Bavaria is a country of high plateaus and medium-sized mountains. In the northwest are the wooded sandstone hills of the Spessart; in the north are basalt knolls and high plateaus. The northwest is drained by the Main River, which flows into the Rhine. To the southeast, the topography varies from the stratified land formations of Swabia-Franconia to shell limestone and red marl, the hill country of the Franconian-Rednitz Basin, and the limestone mountains of the Franconian Jura along the Danube, which divides Bavaria north and south. On the eastern edge of Bavaria, adjoining the Czech Republic, is the Bohemian Forest and in the north the Franconian Forest. South of the Danube is a plateau upon which lies the capital, Munich, and beyond it the Bavarian Alps. Bavaria's share of the Alps consists of wooded heights of several thousand feet, behind which rise steep ridges and high plateaus (in the west, the Allgäuer Alps; in the east, the Alps of Berchtesgaden). They reach their highest peak in the 9,718-foot (2,962-metre) Zugspitze in Germany's Wetterstein Range. Bavaria has a continental climate that is harsh for middle Europe, although there are some exceptions, such as the Lower Main valley.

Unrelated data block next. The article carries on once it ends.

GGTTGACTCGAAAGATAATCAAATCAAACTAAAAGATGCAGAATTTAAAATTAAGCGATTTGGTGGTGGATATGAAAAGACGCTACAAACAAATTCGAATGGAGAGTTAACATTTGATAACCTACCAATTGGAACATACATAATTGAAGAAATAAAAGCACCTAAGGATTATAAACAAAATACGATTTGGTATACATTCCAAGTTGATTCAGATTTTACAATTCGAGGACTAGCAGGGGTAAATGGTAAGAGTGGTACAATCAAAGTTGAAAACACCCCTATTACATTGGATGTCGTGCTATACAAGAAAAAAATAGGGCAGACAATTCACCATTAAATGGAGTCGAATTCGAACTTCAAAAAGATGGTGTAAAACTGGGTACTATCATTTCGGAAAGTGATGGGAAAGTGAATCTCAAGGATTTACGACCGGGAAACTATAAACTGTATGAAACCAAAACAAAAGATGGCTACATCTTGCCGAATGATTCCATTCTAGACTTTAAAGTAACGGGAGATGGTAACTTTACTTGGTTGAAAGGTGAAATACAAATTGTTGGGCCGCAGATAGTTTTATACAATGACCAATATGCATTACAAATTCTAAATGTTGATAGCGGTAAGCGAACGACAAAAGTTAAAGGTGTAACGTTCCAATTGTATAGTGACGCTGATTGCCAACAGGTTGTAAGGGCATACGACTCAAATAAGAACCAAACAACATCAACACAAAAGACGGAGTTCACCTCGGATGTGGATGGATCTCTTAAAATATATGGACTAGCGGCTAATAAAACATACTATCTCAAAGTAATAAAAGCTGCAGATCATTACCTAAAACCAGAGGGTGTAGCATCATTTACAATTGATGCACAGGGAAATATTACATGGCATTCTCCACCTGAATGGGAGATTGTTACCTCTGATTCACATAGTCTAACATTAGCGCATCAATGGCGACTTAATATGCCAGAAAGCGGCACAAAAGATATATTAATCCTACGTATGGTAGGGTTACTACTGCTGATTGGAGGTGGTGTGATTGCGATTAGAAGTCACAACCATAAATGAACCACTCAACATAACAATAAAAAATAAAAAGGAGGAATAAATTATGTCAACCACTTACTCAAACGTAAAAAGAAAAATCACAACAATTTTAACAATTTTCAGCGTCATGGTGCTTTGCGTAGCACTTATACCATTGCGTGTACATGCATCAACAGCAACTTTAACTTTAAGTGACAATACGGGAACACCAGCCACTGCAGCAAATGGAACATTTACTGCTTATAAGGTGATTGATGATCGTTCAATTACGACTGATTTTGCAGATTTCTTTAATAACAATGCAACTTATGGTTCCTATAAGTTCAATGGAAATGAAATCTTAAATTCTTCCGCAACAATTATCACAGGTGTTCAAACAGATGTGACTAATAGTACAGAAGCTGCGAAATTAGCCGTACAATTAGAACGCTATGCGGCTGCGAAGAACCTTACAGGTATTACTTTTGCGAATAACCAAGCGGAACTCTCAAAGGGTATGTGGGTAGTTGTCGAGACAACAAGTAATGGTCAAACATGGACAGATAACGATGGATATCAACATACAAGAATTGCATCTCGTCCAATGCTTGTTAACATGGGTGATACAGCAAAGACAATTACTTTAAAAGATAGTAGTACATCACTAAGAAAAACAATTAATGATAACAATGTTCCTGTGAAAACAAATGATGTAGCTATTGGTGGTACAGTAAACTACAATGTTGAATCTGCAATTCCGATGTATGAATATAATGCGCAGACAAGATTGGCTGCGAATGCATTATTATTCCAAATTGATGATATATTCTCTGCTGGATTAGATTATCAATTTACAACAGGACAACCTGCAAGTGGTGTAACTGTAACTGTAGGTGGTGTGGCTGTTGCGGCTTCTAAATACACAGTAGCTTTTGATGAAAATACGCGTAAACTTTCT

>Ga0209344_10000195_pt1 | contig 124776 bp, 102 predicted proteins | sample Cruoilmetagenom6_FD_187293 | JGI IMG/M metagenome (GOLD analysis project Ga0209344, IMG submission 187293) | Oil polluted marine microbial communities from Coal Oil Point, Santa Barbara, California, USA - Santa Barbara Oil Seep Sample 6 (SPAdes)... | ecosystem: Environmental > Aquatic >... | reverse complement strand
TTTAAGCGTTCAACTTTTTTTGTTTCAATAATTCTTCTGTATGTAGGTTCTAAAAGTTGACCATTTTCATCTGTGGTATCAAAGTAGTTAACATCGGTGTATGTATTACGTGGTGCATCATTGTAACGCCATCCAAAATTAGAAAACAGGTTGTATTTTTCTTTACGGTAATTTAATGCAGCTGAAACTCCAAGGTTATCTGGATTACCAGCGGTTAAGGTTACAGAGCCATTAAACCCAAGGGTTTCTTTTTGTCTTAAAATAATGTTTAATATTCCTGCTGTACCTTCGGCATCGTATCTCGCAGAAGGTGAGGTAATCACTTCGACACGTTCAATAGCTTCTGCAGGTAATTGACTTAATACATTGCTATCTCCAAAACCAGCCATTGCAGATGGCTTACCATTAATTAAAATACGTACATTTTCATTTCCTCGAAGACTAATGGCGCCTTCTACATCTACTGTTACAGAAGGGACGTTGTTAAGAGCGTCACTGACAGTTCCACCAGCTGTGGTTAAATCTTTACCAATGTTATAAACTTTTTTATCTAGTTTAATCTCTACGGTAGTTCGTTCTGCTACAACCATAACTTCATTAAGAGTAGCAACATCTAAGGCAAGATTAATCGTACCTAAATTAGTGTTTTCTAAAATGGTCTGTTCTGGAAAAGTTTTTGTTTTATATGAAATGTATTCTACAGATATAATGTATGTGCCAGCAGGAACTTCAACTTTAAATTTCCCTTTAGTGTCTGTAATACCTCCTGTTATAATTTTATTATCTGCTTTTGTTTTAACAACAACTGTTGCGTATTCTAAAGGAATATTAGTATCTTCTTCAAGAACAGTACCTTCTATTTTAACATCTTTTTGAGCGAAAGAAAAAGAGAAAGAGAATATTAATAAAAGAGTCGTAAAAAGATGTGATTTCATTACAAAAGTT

International and regional food traditionally found in Kempten will satisfy every taste, a well known specialty being the "Allgaeuer Kaesspatzen". This is a meal from noodles baked with regional cheese and onions. Cheese and milk products from this region are famous worldwide. Surely you have heard of "origininal Allgaeuer cheese". The town Kempten is the center of milk production, that's why the "stock market for south German milk and cheese" is located in Kempten. But you also find a lot of electronic engineering, machine manufacturing and other products, exported from here.